I read an interesting bit of trivia in a Barron’s article over the weekend. The article said that this Thursday “marks the day when the bull market that began in March 2009 will become the second-longest in history, at 2,607 days, topped only by the technology bull of October 1990 to March 2000.” Wow. That is pretty astonishing if you ask me. Everyone knew things were great in the 90’s, but this time it hasn’t felt so great. There are many, many individual and professional investors who are just not buying into this rally. Of course, it could be just shell-shock from all the volatility we’ve endured over the past 15-20 years. But I think there is another factor as well. Many investors simply are not seeing the fundamental support needed to drive stock prices sustainably higher. Instead, investors have been conditioned that the most important factor driving stock prices, one way or another, is the Fed’s posture with regard to monetary policy and interest rates.
The market action in the 1Q16 represented just the latest in a long series of developments that have demonstrated the Fed’s dominion over the capital markets. To say the least, we endured some serious volatility during the quarter. During the first six weeks of the quarter, stocks plunged over 10% as investors digested both the initial Fed rate hike (in December) as well as the central bank’s intent to raise rates an additional four times in 2016. During the course of that “correction”, estimates for 2016 S&P 500 earnings growth were still very respectable at +7.5%. Nonetheless, the selling became rampant and indiscriminate at times. Quite predictably, though, stocks experienced a V-shaped recovery as Fed members began to back off their prior projections for rate hikes. By the end of the quarter, stocks had made a complete recovery. What should be troubling to investors is that during that market recovery, expectations for S&P 500 earnings growth fell from +7.5% at the end of 2015 to just +1.1% as of April 22.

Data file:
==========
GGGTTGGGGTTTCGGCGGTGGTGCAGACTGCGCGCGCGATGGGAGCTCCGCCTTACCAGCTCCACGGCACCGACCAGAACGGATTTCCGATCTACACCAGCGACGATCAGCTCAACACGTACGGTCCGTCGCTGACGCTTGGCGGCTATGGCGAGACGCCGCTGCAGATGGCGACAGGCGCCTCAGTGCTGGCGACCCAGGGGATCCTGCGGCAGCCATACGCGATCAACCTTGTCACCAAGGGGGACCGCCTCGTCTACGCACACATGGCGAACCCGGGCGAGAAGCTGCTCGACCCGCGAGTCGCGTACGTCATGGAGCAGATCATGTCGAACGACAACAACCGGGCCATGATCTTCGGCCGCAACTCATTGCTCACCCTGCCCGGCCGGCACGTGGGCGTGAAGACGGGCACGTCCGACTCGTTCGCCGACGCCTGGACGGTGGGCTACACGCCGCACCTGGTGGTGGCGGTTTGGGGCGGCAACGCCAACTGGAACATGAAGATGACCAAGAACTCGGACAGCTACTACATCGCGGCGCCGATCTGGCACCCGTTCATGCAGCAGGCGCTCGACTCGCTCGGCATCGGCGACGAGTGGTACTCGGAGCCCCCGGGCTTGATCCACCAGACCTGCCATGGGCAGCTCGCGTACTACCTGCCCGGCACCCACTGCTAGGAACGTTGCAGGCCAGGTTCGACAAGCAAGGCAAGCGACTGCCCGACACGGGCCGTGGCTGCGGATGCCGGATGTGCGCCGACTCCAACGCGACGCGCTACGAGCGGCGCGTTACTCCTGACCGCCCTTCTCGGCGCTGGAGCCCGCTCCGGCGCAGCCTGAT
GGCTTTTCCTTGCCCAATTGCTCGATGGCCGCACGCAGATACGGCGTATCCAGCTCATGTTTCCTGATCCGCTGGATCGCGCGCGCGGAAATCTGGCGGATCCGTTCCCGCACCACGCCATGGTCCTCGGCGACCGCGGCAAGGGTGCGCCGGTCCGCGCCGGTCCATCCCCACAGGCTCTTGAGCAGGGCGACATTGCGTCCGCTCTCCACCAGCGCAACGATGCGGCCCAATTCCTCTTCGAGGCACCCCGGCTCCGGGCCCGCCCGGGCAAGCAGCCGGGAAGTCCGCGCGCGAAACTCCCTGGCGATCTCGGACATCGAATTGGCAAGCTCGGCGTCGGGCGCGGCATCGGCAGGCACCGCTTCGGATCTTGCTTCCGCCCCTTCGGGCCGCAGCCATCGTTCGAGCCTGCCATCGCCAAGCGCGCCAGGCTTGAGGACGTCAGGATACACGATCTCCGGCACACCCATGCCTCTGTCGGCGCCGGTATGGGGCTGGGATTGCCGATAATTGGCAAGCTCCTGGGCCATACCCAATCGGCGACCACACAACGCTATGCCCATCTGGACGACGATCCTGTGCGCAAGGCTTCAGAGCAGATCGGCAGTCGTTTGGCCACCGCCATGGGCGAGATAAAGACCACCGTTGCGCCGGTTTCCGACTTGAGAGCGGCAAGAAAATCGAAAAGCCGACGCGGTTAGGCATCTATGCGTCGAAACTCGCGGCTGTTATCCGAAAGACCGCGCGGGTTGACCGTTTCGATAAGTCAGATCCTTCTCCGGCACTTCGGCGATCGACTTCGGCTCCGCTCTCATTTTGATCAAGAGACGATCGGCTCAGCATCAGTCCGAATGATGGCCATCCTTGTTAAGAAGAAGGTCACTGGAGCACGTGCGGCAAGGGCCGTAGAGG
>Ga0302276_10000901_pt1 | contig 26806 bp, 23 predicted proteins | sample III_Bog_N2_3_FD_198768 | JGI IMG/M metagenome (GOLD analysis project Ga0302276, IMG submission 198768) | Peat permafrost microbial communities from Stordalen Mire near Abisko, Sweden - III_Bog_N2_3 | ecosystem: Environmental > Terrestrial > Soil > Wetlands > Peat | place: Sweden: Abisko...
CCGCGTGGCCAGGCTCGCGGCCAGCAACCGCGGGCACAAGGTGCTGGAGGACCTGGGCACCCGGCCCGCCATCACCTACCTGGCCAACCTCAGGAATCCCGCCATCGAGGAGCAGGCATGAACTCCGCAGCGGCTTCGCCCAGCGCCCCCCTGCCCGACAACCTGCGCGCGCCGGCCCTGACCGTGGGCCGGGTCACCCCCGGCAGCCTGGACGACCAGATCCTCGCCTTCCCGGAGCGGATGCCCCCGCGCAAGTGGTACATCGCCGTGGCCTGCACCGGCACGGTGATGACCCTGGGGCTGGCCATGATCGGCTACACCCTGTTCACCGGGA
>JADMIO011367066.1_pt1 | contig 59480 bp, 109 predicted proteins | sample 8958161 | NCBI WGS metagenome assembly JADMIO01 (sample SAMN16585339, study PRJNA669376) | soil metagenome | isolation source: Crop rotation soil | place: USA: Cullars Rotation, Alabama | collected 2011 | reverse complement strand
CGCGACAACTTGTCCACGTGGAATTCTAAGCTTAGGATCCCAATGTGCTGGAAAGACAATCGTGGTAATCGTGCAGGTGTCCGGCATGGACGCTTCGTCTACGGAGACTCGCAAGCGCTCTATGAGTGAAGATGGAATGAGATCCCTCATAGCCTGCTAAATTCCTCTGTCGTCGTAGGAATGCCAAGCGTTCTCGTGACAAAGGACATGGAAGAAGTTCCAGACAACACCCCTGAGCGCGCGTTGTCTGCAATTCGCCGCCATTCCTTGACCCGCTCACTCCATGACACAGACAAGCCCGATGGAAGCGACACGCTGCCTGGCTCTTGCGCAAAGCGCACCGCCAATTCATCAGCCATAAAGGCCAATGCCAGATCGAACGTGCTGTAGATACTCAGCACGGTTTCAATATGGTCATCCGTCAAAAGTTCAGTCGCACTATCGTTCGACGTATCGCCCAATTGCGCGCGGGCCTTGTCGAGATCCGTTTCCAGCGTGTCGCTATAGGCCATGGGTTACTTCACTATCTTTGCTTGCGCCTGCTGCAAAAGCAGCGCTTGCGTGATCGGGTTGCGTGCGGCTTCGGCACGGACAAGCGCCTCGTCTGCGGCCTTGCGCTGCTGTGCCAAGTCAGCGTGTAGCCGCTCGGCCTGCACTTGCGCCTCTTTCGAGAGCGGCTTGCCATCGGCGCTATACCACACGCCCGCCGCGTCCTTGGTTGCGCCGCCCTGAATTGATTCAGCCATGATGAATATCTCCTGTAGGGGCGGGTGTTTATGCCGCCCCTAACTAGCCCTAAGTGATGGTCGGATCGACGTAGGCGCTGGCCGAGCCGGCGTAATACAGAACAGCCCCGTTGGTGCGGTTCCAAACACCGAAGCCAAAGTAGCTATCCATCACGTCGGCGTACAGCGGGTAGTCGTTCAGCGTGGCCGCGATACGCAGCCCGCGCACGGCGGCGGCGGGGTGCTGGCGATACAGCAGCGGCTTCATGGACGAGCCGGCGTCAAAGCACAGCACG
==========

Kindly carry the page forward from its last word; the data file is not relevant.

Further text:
Wall Street’s constant lowering of 2016 earnings estimates since December 31st warrants caution. A lot of pundits will blame the energy sector as the reason S&P 500 earnings in 2016 are now only expected to grow 1.1%, down from 7.5% at the start of the year. However, while energy is the main contributor, earning expectations have been revised down in nine of the ten sectors that make up the S&P 500, with the only outlier being Utilities, as the graph above shows. How can anyone suggest that this market is driven by fundamentals when stocks are rallying as earnings estimate drop?
Over the long run, earnings growth has been the most powerful predictor of stock prices as the price of a stock represents the present value of all future earnings potential. While we acknowledge that there is a dearth of investment alternatives to high-quality US stocks right now, an investment philosophy based on “TINA” (“There Is No Alternative”) is not likely a sound one. We see it as indisputable that the Fed, through artificially low interest rates, has created a stock market that cares less about fundamental drivers of stock prices. As I write, stocks yet again seem poised to reach record highs against the backdrop of falling corporate margins and earnings estimates. For the past few years, we have been waiting patiently for evidence of normalcy in the markets. By “normal” we mean that stocks prices react to earnings prospects rather than the level of Fed monetary largesse. We’ve suggested that a cautious, defensive posture is warranted until that time comes. The 1Q should serve as evidence that that day has not yet arrived. Our investment discipline is based on fundamentals and designed to endure markets declines. We never know what the future holds, but we are well satisfied with the quality and defensiveness of the companies in our portfolios.